When I speak of druj as "nothingness", I indeed mean this not literally but symbolically.
Or rather than a nothingness in itself, druj is a willingness towards nothingness. The ambition to nullify!!!
Druj is the drive towards the destructive, which in itself is a pleasure born out of bitterness, the enjoyment of bitterness, druj is driven by a hatred towards the new, towards the multiplying, towards growth and expansion, it is a willingness to stop creativity in its tracks, to silence creativity and the enjoyment of life in its fullness.
As with all metaphysics, poetry is perhaps a much better to get at what we are after here than logical reasoning. Which is of course another reason why Zarathushtra was a poet of truth rather than a logician of truth. And therefore a better philosopher and theologian than the thinkers that followed him!
Which in turn is why most attempts to "logicalize" The Gathas so often misses the mark.
As for the "monastery", yes, this is indeed very me. Mazdayasna does not propose any life of abstinence per se - which I believe is absolutely correct. But to have a set of buildings which can serve as ashrams for us when we need to isolate ourselves from the busy modern world would indeed by a good thing for the community. And such a place could of course also serve as a center for learning. I hope we can have many such "Mazdayasna learning and meditation centers" in the future, around the world.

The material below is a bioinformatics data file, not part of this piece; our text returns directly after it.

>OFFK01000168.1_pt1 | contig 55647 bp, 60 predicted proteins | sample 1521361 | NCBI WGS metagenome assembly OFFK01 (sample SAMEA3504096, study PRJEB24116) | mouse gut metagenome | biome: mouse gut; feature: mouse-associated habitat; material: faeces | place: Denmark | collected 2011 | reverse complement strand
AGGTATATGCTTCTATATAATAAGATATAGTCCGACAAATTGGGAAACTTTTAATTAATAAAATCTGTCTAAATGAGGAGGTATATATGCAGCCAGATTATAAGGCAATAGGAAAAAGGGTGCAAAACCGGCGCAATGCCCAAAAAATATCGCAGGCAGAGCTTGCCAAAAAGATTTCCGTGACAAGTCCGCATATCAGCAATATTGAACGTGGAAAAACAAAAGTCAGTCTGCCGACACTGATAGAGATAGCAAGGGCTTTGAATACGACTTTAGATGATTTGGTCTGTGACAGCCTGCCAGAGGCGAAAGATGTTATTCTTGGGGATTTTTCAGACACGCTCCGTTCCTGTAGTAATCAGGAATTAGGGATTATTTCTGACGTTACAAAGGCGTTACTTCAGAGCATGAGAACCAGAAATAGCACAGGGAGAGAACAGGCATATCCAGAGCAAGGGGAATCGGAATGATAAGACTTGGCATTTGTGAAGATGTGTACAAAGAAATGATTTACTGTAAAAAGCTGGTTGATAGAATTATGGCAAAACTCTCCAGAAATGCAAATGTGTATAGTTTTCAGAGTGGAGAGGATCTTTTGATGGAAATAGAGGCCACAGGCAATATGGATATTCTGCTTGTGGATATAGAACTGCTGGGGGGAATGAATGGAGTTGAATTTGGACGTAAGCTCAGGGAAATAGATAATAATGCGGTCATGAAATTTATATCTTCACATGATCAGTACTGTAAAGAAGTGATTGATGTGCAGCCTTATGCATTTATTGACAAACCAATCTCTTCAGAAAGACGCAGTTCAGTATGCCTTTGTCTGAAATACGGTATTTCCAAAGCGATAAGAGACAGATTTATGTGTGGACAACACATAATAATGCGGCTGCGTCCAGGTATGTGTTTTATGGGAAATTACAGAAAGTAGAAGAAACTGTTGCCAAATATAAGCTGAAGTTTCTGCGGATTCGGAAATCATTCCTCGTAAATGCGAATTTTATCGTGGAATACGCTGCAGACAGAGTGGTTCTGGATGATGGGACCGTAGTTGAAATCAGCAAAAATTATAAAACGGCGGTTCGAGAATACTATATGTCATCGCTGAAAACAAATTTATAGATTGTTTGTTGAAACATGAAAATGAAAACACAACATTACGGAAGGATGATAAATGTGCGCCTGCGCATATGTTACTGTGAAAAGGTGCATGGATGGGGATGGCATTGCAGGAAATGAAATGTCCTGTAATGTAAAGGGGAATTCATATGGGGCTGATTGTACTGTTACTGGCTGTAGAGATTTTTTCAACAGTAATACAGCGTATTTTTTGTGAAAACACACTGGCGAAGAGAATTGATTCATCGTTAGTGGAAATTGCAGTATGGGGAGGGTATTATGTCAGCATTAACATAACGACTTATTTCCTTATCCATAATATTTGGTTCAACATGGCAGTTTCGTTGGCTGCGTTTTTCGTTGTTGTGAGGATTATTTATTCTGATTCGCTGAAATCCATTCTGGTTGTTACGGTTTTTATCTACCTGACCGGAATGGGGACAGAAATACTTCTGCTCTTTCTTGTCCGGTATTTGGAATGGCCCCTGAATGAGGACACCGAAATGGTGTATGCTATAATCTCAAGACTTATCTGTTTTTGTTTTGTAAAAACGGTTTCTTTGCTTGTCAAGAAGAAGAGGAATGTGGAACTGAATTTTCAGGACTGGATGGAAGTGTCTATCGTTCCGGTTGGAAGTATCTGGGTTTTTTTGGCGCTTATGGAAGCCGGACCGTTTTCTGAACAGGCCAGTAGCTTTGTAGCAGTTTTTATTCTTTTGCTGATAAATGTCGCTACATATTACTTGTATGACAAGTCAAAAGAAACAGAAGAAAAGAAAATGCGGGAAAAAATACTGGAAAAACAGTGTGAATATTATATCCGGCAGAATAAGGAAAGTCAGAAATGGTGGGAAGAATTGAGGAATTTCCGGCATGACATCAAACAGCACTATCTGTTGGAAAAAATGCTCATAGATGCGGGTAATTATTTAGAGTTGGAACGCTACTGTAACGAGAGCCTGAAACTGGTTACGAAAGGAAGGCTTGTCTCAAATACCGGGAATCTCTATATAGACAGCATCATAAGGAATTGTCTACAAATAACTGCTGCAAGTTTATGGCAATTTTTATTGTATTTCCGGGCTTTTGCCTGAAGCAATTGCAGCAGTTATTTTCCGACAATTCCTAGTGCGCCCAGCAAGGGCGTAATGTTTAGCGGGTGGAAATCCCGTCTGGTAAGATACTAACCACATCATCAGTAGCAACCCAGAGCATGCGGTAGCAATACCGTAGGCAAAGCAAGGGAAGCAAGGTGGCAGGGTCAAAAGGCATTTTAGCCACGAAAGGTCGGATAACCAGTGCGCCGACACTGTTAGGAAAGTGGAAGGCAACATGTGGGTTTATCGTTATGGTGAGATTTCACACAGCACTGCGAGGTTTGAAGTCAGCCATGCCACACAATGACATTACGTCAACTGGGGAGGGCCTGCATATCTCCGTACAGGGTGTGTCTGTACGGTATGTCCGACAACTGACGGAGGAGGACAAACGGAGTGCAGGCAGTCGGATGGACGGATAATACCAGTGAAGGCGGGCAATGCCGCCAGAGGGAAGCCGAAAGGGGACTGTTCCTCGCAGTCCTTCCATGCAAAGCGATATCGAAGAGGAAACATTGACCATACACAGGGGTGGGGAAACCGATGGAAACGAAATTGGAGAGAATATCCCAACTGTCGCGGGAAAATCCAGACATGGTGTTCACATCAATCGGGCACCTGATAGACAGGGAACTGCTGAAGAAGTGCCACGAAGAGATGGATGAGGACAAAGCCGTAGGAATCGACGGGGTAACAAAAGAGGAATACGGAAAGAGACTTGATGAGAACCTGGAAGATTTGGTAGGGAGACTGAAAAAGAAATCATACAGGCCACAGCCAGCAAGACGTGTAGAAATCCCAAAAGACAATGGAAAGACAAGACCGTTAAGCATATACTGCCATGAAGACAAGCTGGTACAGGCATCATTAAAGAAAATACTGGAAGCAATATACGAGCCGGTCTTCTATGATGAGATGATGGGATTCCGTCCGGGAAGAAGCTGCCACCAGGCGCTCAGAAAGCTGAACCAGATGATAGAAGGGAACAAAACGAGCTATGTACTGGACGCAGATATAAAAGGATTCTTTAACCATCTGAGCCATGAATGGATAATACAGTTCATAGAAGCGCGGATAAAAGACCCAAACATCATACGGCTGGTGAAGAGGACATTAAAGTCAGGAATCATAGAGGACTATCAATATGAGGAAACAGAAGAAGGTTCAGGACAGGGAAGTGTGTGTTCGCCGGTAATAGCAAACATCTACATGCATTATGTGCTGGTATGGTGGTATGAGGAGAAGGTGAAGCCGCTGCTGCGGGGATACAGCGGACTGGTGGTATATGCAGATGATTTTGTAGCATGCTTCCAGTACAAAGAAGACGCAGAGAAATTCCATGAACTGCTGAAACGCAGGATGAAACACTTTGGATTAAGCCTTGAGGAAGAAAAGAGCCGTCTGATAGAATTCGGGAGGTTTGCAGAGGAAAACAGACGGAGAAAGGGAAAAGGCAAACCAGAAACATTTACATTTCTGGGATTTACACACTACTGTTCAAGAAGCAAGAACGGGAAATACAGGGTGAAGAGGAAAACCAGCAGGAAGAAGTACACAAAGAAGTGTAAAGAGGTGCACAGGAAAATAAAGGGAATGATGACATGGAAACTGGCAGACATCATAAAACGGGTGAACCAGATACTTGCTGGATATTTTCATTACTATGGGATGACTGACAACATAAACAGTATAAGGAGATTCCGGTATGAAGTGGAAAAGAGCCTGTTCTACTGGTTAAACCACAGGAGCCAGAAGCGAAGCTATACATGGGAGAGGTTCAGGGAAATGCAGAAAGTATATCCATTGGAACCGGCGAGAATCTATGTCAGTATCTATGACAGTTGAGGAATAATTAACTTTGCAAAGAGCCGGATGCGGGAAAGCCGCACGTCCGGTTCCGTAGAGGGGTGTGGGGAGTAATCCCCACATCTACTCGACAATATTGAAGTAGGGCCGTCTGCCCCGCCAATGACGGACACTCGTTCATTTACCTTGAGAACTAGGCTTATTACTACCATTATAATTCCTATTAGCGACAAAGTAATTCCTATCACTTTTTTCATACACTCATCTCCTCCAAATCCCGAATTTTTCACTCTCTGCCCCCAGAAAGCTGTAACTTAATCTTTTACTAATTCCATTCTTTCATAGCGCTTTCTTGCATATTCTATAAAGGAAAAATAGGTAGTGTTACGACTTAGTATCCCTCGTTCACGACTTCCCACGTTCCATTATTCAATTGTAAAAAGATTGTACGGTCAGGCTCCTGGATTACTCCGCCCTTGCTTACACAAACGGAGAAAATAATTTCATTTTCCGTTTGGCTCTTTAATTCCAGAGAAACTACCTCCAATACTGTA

A "mazdayasna monastery"?!? I have to confess, a monastery is something I never associated with you. Could you help me to understand this wish of yours? What would be the mazdayasna monastery which so appeals to you? But only answer if you wish to. I do not want to invade your privacy.
On the subject of evil, I agree that it is negative and destructive, but I have a hard time seeing it as nothingness, or non-existence. Historically, we have too many instances of the reality of evil -- the tortures of the Inquisition in the Middle Ages, the concentration camps of Hitler. These were very real. I just don't see them as "nothingness or non-existence" (perhaps the non-existence of good, but that is a different thing).
I guess what I see in the Gathas, is that both good and evil, in and of themselves, are just concepts, inclinations, preferences. They are both made real, given substance, through our choices in thought, word and action.
I agree with you, Alexander, when you pointed out in an earlier post the profoundly inclusive reality that thoughts, words and actions encompass. Today, too many folks tend to blow them off as simplistic. But like you, I think they are deeply profound -- encompassing the full spectrum of human expression -- one might almost say, of human existence (setting aside sleep and comas).
Wishing you the best
Dina G. McIntyre